by Luke Kane – MTP Founder, Accredited Exercise Physiologist and Movement Specialist.
There is an enormous amount of free health information available on the internet these days. Some great, some good, some average, and some rubbish. Well, a lot of rubbish. And in all categories there are many different experts/pseudo experts giving new, different and sometimes misleading information about the best way to improve your x [insert movement here] or perfect your y [insert any performance marker here].
Overall, the health and fitness community is better informed as a result of all this free information. However, the application of the information is often very superficial. What I mean by this is, most people operate as a monkey see, monkey do approach to mobility, corrective, health, fitness etc. They see an elite athlete completing an exercise, mobilisation or correction on facebook or instagram and they drop everything and try it or include it in their training program. What they don’t take into consideration is why the athlete was completing this exercise? What progressions did they use to get to that point? What is the athlete trying to achieve with that movement correction? And what objective measure is the athlete using to measure their progress?
Most aggressive mobilisations will make a change to someones range of motion for an instant. However, if you are adding range to an unstable region that is only presenting as stiff as a protective mechanism to help create some stability, then you run the risk of doing more harm than good. If you are applying a corrective exercise to improve shoulder stabilisation but the appropriate progressions to that movement haven’t been worked through, then you will just compensate your way through the movement and simply add dysfunction to dysfunction.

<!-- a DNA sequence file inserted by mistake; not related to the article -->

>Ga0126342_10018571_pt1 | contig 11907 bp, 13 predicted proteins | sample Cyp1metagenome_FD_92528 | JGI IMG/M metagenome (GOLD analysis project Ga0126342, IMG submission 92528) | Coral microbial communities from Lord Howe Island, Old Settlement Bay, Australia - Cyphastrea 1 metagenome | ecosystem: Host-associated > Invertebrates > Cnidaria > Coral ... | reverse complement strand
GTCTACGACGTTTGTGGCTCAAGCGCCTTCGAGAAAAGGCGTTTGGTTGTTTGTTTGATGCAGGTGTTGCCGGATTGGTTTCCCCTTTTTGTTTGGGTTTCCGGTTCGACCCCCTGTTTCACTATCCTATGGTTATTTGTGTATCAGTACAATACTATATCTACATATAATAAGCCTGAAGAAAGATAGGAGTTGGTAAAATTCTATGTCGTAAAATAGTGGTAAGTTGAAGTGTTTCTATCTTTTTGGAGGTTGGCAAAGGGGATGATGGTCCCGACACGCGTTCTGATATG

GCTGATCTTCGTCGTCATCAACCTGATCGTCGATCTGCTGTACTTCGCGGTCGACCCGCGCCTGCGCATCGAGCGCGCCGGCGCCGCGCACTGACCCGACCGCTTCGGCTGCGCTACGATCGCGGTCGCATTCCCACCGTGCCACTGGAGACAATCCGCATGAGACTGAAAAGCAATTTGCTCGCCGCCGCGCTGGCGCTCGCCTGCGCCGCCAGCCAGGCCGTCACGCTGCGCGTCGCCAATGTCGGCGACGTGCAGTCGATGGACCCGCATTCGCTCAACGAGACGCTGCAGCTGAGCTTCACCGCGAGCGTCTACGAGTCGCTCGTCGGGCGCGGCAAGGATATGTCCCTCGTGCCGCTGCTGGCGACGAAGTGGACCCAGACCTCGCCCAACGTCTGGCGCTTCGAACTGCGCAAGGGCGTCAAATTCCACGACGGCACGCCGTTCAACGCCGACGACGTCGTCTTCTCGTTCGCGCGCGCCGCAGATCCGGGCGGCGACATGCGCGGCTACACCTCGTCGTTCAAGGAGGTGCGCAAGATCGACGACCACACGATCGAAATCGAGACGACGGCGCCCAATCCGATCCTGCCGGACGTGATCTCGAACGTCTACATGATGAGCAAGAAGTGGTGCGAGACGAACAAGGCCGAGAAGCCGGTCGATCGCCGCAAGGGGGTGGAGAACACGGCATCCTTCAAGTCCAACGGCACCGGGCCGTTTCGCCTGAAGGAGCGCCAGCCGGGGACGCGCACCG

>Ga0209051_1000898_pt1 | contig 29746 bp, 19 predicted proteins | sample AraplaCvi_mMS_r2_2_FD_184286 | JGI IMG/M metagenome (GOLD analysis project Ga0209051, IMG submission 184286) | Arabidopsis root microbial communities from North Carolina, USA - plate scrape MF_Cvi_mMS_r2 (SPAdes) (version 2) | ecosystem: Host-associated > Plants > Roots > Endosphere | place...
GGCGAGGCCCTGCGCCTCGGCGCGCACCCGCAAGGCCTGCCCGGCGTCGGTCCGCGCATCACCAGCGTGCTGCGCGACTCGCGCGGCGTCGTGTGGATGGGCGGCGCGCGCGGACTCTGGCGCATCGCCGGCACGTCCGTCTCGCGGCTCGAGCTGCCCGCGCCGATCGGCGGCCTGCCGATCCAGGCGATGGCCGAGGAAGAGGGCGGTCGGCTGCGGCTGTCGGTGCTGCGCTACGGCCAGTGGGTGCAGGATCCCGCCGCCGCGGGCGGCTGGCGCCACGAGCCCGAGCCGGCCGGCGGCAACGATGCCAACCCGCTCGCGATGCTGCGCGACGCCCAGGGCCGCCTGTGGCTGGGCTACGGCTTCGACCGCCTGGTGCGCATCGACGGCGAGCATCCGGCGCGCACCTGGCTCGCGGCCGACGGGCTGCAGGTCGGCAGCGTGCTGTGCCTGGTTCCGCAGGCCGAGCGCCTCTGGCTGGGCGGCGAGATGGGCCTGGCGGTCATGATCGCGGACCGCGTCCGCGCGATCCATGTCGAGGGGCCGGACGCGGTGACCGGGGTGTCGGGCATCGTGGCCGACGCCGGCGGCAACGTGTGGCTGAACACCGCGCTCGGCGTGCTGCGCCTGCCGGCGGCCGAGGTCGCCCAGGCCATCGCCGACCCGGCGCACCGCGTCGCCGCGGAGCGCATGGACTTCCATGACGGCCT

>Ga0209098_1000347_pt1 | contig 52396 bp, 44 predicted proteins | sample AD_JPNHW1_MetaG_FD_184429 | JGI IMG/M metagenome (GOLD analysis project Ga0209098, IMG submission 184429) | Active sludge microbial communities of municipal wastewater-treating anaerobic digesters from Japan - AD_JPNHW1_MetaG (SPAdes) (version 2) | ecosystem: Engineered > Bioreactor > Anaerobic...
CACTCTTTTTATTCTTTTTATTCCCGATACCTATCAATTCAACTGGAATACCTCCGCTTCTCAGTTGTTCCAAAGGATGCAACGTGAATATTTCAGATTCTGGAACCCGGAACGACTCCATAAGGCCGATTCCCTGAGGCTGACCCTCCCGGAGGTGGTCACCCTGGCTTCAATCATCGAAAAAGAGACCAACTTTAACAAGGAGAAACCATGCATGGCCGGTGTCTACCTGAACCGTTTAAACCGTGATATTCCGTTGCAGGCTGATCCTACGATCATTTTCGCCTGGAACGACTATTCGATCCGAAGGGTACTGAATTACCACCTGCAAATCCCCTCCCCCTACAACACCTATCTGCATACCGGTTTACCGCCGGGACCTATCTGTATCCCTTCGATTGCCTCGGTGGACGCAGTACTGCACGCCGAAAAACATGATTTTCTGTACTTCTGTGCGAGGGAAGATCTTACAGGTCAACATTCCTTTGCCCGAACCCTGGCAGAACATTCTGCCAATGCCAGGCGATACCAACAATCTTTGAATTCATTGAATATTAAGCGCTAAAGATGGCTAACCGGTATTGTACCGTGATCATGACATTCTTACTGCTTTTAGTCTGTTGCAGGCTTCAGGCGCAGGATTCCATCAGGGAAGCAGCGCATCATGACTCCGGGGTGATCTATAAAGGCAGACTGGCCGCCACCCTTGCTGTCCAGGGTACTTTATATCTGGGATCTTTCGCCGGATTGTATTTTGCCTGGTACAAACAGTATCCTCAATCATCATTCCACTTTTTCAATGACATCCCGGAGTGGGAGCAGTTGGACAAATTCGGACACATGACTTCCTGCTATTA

As a result of not understanding the why and what behind the exercise or mobilisation, the appropriate response isn’t achieved so they then jump to the next interesting thing they see… This is what I like to call Mobility Attention Deficit Disorder (MADD)
So how do you avoid this approach?
It is really simple: have a structured approach. The hopper method doesn’t work for movement and mobility change. Constantly varied is great for fitness, but it’s a fast track to failure for mobility and movement quality.
Here is the fail proof approach to avoid developing MADD
- Focus on a MAXIMUM of 3 key components at a time.
- Work at your 3 key areas EVERY DAY.
- Hold course. Continue to work on your 3 key areas for 4-6 weeks.
- Re-evaluate your plan after 4-6 weeks and alter your focus areas accordingly.
I completely understand that not everyone has access to health professional that they can trust to help them with their movement, but if YOU do please make sure you apply these 3 simple steps to your work with them.
- Have a movement assessment with a health professional that understands the movement demands of your sport.
- Establish that they have a plan for progression and work WITH them to develop and evolve your plan based on YOUR goals and objectives.
- Re-assess and re-evaluate your plan with your health professional after your 4-6week block and make a plan for the next 4-6 weeks.
So the message is simple FOCUS, don’t jump from shiny thing to shiny thing. By all means research, try new things, watch videos and follow your favourite athletes BUT, have a plan for YOU and try things that fit into YOUR plan. Use short term prioritisation as building blocks toward a long term goal and you can make exceptional changes to your mobility and movement quality. Don’t leave it to chance and don’t let your mobility attention deficit disorder let you down and limit your performance.
Still want some help developing a personalised plan? Then CONTACT US
at Move Train Perform.
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